The Haystack Observatory, located in Westford, MA, is an interdisciplinary research center engaged in radio astronomy, geodesy, atmospheric sciences, and radar applications. The radio astronomy program is conducted under the auspices of the Northeast Radio Observatory Corporation (NEROC), a consortium of 11 educational and research institutions in the northeast (Boston University, Brandeis University, Dartmouth College, Harvard University, Harvard-Smithsonian Center for Astrophysics, MIT, State University of New York at Stony Brook, Tufts University, University of Massachusetts, University of New Hampshire, and Yale University.) The Observatory receives financial support primarily from federal agencies including the NSF, NASA, and the USAF through MIT Lincoln Laboratory.
The Observatory instrumentation consists of the following facilities: a 37m-diameter radio telescope used for astronomical observations at wavelengths from 2.6 mm to 13 cm, as well as for wideband radar measurements at 3 cm; an 18m-diameter radio telescope involved in geodetic measurements of the earth's plate motions using very long baseline interferometry (VLBI) techniques; a VLBI correlator to process global geodetic experiments and astronomical observations at millimeter-wavelengths; and a high-power radar that utilizes two large antennas, 46 m and 67 m in diameter, to study the earth's upper atmosphere using incoherent backscatter techniques. The radar is operated in conjunction with an optical observatory to measure airglow emission and determine upper atmospheric winds.
Highlights of the radio astronomy program using the 37m-diameter radio telescope in the past year include the detailed observations of the speed of gravitational infall in dense molecular clouds which is fundamental to the star formation process. Due to the high spectral and angular resolution of the upgraded Haystack radio telescope at millimeter wavelengths, observations of the spectral shape of tracer molecules such as C3H2 and H2CO and CS have allowed Dr. Philip Myers and colleagues at the Harvard-Smithsonian Center for Astrophysics to determine the infall rates in different core types such as embedded clusters, isolated protostars and starless cores. MIT Professor Jacqueline Hewitt and nine graduate and undergraduate students utilized the telescope to search for radio emission at 35 GHz from gamma-ray bursts in order to clarify their emission mechanisms, improve their position determination, and measure their distance. The search was conducted over a two week period without detection of new radio sources at the 1-sigma emission limit of 0.5 Jy. This search is expected to be continued when MIT's High Energy Transients Experiment (HETE) satellite is launched. HETE is expected to provide improved positional accuracies of the gamma-ray bursts which will facilitate the radio observations at Haystack.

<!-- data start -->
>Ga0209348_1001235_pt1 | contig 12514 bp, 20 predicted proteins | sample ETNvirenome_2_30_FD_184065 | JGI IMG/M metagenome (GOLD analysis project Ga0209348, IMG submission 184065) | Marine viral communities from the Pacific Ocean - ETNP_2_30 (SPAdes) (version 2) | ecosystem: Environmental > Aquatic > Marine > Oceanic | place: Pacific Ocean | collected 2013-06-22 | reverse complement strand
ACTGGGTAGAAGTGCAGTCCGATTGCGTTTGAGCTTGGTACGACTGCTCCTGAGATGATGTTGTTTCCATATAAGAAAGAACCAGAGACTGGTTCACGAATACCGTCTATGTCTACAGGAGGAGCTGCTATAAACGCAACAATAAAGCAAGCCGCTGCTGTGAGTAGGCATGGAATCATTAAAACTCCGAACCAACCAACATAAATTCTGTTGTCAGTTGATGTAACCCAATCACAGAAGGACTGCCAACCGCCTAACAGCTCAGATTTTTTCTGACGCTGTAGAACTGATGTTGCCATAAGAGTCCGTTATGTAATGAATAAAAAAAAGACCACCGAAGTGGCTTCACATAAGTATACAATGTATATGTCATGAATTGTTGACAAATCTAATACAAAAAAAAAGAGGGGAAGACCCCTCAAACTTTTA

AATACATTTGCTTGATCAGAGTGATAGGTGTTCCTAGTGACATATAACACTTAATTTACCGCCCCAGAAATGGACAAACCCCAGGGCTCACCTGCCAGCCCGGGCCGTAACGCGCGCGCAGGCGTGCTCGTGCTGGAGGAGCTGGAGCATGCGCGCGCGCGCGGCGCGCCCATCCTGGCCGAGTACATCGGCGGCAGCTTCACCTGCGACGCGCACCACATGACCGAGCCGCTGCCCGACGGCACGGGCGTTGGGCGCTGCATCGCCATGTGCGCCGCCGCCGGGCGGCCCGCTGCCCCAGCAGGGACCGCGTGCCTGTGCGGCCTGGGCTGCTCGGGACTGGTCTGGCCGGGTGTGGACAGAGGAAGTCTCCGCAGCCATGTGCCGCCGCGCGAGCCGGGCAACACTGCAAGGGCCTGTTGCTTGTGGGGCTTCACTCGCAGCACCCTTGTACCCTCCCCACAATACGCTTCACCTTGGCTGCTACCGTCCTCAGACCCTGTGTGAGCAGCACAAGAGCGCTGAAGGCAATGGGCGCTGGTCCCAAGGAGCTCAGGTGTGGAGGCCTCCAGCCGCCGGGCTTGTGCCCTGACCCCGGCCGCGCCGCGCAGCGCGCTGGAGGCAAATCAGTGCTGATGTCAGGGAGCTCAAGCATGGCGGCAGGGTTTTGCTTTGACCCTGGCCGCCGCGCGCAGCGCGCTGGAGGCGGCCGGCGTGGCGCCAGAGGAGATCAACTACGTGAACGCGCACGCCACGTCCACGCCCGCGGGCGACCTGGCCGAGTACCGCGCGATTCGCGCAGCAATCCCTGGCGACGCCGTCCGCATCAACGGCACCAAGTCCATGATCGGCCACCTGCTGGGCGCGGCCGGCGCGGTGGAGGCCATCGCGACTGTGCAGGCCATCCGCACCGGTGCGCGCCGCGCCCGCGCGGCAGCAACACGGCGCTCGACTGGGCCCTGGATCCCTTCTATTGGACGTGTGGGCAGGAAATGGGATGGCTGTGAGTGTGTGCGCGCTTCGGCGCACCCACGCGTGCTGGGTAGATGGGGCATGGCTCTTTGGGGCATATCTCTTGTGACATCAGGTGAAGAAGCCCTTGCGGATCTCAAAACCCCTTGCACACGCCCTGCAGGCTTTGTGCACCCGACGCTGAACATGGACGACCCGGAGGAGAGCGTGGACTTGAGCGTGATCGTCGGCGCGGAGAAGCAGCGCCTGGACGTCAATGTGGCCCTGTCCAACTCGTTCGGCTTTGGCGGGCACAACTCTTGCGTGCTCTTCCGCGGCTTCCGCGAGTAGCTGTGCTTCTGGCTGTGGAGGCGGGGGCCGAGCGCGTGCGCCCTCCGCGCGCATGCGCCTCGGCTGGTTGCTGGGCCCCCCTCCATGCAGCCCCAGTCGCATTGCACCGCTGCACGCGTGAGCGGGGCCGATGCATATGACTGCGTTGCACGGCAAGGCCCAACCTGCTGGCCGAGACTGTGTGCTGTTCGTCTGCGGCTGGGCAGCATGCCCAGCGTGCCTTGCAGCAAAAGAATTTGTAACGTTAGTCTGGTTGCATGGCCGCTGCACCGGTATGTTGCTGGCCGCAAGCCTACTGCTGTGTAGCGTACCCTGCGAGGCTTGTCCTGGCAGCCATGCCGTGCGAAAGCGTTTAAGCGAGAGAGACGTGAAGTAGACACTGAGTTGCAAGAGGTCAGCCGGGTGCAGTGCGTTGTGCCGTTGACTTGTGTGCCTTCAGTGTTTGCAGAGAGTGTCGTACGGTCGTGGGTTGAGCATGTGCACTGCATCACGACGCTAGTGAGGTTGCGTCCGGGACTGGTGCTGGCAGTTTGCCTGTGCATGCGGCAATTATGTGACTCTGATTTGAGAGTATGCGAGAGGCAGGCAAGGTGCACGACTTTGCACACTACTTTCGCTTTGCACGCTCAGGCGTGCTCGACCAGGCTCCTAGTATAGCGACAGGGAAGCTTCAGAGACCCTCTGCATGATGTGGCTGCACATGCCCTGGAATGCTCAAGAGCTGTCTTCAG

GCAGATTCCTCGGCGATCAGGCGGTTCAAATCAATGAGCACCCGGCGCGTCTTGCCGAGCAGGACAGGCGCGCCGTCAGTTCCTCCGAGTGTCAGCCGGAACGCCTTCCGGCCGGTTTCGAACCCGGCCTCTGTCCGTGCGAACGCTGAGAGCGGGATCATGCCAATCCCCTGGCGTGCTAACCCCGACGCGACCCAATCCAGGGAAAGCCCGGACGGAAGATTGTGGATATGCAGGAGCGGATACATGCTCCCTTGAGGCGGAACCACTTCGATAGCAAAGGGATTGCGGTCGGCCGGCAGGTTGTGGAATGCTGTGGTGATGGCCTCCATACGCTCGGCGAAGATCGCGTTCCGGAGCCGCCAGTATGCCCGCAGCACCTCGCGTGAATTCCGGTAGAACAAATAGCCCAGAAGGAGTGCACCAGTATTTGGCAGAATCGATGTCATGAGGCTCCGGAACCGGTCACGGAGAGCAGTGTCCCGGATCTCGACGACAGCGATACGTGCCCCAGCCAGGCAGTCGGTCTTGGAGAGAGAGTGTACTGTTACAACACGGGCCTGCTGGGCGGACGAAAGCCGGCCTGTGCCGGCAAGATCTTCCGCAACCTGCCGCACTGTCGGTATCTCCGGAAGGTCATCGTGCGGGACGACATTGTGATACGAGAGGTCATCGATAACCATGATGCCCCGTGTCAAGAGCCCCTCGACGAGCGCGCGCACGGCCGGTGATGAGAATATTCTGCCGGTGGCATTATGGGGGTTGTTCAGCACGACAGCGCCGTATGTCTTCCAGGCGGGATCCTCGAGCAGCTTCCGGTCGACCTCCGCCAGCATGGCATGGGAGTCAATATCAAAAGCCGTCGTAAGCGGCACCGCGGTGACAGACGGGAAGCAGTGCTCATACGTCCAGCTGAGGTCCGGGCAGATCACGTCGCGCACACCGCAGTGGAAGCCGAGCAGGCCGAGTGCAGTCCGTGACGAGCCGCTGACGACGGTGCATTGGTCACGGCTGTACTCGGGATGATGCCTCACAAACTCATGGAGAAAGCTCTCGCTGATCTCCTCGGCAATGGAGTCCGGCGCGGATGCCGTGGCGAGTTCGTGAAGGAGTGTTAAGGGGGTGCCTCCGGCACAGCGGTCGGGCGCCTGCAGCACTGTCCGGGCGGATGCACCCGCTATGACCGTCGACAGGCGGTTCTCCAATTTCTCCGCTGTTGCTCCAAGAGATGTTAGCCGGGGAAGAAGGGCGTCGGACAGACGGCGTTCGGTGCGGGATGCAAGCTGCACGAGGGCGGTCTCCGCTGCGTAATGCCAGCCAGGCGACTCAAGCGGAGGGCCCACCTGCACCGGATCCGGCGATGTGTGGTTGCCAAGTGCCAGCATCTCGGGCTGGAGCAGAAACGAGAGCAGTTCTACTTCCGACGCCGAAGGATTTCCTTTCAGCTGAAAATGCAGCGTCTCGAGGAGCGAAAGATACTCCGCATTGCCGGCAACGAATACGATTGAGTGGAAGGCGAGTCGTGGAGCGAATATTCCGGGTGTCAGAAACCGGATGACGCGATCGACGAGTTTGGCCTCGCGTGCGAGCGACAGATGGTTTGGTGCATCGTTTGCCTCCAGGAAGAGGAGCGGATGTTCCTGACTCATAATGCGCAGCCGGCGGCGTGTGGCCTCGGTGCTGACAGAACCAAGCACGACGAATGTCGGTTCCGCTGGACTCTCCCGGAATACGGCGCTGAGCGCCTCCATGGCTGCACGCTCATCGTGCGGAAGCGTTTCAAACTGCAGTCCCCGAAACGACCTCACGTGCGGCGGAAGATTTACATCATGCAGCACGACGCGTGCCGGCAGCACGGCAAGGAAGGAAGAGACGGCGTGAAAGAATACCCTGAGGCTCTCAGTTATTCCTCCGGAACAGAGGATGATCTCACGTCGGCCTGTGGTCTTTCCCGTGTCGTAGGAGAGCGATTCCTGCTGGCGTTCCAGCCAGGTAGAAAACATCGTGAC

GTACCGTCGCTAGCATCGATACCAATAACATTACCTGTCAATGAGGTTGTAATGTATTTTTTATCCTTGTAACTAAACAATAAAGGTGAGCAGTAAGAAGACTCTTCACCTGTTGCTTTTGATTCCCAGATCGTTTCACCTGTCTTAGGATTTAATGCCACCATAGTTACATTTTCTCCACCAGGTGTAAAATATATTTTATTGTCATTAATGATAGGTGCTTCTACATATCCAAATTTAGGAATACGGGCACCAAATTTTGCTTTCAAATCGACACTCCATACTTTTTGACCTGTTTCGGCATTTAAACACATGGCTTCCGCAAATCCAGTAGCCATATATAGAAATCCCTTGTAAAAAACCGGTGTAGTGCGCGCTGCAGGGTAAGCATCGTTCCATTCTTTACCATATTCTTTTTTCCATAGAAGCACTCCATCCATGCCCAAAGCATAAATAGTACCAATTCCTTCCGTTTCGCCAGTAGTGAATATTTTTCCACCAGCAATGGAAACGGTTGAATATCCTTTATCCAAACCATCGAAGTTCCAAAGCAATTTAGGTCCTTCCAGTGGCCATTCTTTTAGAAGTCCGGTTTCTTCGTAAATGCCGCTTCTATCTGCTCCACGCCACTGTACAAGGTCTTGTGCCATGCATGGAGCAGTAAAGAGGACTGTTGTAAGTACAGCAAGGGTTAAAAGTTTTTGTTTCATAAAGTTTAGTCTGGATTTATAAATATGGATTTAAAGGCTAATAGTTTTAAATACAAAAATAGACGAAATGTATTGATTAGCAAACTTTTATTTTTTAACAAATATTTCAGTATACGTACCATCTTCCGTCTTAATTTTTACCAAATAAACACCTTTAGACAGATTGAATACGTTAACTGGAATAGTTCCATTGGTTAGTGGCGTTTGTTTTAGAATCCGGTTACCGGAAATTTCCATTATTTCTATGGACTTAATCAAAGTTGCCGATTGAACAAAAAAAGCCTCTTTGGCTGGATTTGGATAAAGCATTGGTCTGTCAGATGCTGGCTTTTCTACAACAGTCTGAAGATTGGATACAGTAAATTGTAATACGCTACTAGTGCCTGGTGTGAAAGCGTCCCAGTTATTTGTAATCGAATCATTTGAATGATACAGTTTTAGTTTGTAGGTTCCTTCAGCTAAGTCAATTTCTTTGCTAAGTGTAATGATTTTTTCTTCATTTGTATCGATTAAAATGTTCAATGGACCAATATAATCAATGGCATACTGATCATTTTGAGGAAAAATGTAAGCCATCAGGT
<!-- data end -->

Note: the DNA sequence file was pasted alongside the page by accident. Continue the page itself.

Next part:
During the past observing season, a total of 38 observing projects were conducted at Haystack by members of the astronomical community, including 12 graduate students. A majority of the observing projects were carried out in the 85-115 GHz frequency range which takes advantage of the newly-upgraded telescope, and were conducted successfully using the recently installed digital servo control system and a renovated console that allows future connection to the Internet for remote control of the telescope. Our plans are to continue the automation of the radio telescope for remote operation, and to encourage its utilization by undergraduates for research. Through radio astronomical observations with the Haystack telescope and a smaller 3m-telescope that can be constructed and installed at small colleges, we believe that we can contribute to our national goal to strengthen the linkage between undergraduate education and research.
During the past year, we have completed conceptual studies for the installation of a new surface on the Haystack antenna that will enhance the aperture efficiency of the radio telescope at frequencies of 100-150 GHz. The surface will consist of lightweight panels that are aligned using actuators, and a laser measurement system that determines the distortions from a parabolic surface. Efficiencies of 45% are expected from the new antenna, roughly 3 times better than can be achieved at present, and telescope operations will be possible under all thermal conditions. Applications in radio astronomy and planetary radar research will benefit from such a capability at Haystack. These studies have been conducted in collaboration with Lincoln Laboratory which is pursuing radar projects at 35 and 95 GHz using the improved antenna surface.